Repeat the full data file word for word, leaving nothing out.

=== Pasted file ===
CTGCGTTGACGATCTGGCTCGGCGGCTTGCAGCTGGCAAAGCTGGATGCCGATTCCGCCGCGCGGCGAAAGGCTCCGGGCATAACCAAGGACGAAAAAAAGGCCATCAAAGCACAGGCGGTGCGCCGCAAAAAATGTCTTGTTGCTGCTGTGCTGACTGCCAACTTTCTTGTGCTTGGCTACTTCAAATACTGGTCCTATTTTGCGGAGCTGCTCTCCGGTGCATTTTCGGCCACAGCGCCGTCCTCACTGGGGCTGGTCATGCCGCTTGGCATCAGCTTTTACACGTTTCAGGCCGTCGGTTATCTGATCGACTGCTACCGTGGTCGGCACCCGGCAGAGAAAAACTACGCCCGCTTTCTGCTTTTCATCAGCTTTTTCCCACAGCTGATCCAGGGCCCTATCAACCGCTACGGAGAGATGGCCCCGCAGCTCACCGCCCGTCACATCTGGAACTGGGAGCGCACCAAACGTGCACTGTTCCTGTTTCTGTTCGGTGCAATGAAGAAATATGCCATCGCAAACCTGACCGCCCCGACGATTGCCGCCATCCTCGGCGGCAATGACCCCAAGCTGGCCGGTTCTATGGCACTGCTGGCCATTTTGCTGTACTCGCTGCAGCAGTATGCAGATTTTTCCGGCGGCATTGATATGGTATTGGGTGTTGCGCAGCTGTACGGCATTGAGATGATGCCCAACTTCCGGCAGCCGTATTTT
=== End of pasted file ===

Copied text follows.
CTGCGTTGACGATCTGGCTCGGCGGCTTGCAGCTGGCAAAGCTGGATGCCGATTCCGCCGCGCGGCGAAAGGCTCCGGGCATAACCAAGGACGAAAAAAAGGCCATCAAAGCACAGGCGGTGCGCCGCAAAAAATGTCTTGTTGCTGCTGTGCTGACTGCCAACTTTCTTGTGCTTGGCTACTTCAAATACTGGTCCTATTTTGCGGAGCTGCTCTCCGGTGCATTTTCGGCCACAGCGCCGTCCTCACTGGGGCTGGTCATGCCGCTTGGCATCAGCTTTTACACGTTTCAGGCCGTCGGTTATCTGATCGACTGCTACCGTGGTCGGCACCCGGCAGAGAAAAACTACGCCCGCTTTCTGCTTTTCATCAGCTTTTTCCCACAGCTGATCCAGGGCCCTATCAACCGCTACGGAGAGATGGCCCCGCAGCTCACCGCCCGTCACATCTGGAACTGGGAGCGCACCAAACGTGCACTGTTCCTGTTTCTGTTCGGTGCAATGAAGAAATATGCCATCGCAAACCTGACCGCCCCGACGATTGCCGCCATCCTCGGCGGCAATGACCCCAAGCTGGCCGGTTCTATGGCACTGCTGGCCATTTTGCTGTACTCGCTGCAGCAGTATGCAGATTTTTCCGGCGGCATTGATATGGTATTGGGTGTTGCGCAGCTGTACGGCATTGAGATGATGCCCAACTTCCGGCAGCCGTATTTT